L = I·ω = (m0·r2/2)·(E0/ħ) = (1/2)·a2·(E0/c2)·(E0/ħ) = a2·E02/(2·ħ·c2)

Does it make sense? Maybe. Maybe not. Let us do a dimensional analysis: that won’t check our logic, but it makes sure we made no mistakes when mapping mathematical and physical spaces. We have m2·J2 = m2·N2·m2 in the numerator and N·m·s·m2/s2 in the denominator. Hence, the dimensions work out: we get N·m·s as the dimension for L, which is, effectively, the physical dimension of angular momentum. It is also the action dimension, of course, and that cannot be a coincidence. Also note that the E = mc2 equation allows us to re-write it as:

L = a2·E02/(2·ħ·c2)

Of course, in quantum mechanics, we associate spin with the magnetic moment of a charged particle, not with its mass as such. Is there way to link the formula above to the one we have for the quantum-mechanical angular momentum, which is also measured in N·m·s units, and which can only take on one of two possible values: J = +ħ/2 and −ħ/2? It looks like a long shot, right? How do we go from (1/2)·a2·m02/ħ to ± (1/2)∙ħ? Let us do a numerical example. The energy of an electron is typically 0.510 MeV » 8.1871×10−14 N∙m, and a… What value should we take for a?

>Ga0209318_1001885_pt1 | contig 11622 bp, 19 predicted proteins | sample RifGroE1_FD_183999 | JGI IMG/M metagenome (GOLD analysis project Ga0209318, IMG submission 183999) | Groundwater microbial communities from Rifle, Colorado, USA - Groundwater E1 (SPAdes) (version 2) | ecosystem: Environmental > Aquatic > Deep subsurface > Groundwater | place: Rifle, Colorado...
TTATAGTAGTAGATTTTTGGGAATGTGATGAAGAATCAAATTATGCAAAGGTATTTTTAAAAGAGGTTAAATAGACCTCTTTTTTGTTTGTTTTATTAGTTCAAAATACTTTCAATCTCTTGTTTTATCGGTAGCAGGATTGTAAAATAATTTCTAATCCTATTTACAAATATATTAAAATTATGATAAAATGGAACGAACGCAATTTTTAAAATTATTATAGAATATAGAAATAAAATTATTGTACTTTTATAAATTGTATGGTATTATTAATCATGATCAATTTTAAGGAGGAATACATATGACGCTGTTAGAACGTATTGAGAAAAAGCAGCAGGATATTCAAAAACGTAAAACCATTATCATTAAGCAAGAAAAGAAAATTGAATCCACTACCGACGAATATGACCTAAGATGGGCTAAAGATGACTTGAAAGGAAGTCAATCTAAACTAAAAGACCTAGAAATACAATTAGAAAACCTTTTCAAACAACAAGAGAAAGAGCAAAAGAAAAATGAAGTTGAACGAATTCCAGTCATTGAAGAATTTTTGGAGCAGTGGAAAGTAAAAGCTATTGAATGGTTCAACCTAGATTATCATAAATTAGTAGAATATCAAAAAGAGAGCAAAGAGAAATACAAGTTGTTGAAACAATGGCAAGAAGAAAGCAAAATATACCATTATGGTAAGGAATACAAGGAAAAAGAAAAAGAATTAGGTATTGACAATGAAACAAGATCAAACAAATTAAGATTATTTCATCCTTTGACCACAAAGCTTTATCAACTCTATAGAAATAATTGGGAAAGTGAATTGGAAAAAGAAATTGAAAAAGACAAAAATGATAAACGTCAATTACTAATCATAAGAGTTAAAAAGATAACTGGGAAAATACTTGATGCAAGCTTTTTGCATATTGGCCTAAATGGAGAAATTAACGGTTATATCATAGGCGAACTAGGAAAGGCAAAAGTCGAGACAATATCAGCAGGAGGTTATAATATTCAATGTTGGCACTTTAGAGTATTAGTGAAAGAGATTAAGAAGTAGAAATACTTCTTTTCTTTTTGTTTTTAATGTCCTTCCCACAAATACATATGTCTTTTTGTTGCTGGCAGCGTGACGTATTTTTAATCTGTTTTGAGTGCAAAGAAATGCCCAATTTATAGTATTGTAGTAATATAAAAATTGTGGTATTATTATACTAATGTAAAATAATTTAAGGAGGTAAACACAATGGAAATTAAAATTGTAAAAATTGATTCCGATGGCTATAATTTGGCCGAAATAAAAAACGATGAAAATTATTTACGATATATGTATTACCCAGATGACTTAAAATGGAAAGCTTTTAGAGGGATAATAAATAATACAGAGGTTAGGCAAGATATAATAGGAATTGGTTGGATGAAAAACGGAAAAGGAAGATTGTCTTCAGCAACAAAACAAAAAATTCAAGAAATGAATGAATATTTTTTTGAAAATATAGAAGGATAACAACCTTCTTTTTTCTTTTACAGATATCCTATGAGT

We have an obvious trio of candidates here: the Bohr radius, the classical electron radius (aka the Thompon scattering length), and the Compton scattering radius.

Let us start with the Bohr radius, so that is about 0.×10−10 N∙m. We get L = a2·E02/(2·ħ·c2) = 9.9×10−31 N∙m∙s. Now that is about 1.88×104 times ħ/2. That is a huge factor. The Bohr radius cannot be right: we are not looking at an electron in an orbital here. To show it does not make sense, we may want to double-check the analysis by doing the calculation in another way. We said each oscillation will always pack 6.626070040(81)×10−34 joule in energy. So our electron should pack about 1.24×10−20 oscillations. The angular momentum (L) we get when using the Bohr radius for a and the value of 6.626×10−34 joule for E0 and the Bohr radius is equal to 6.49×10−59 N∙m∙s. So that is the angular momentum per oscillation. When we multiply this with the number of oscillations (1.24×10−20), we get about 8.01×10−51 N∙m∙s, so that is a totally different number.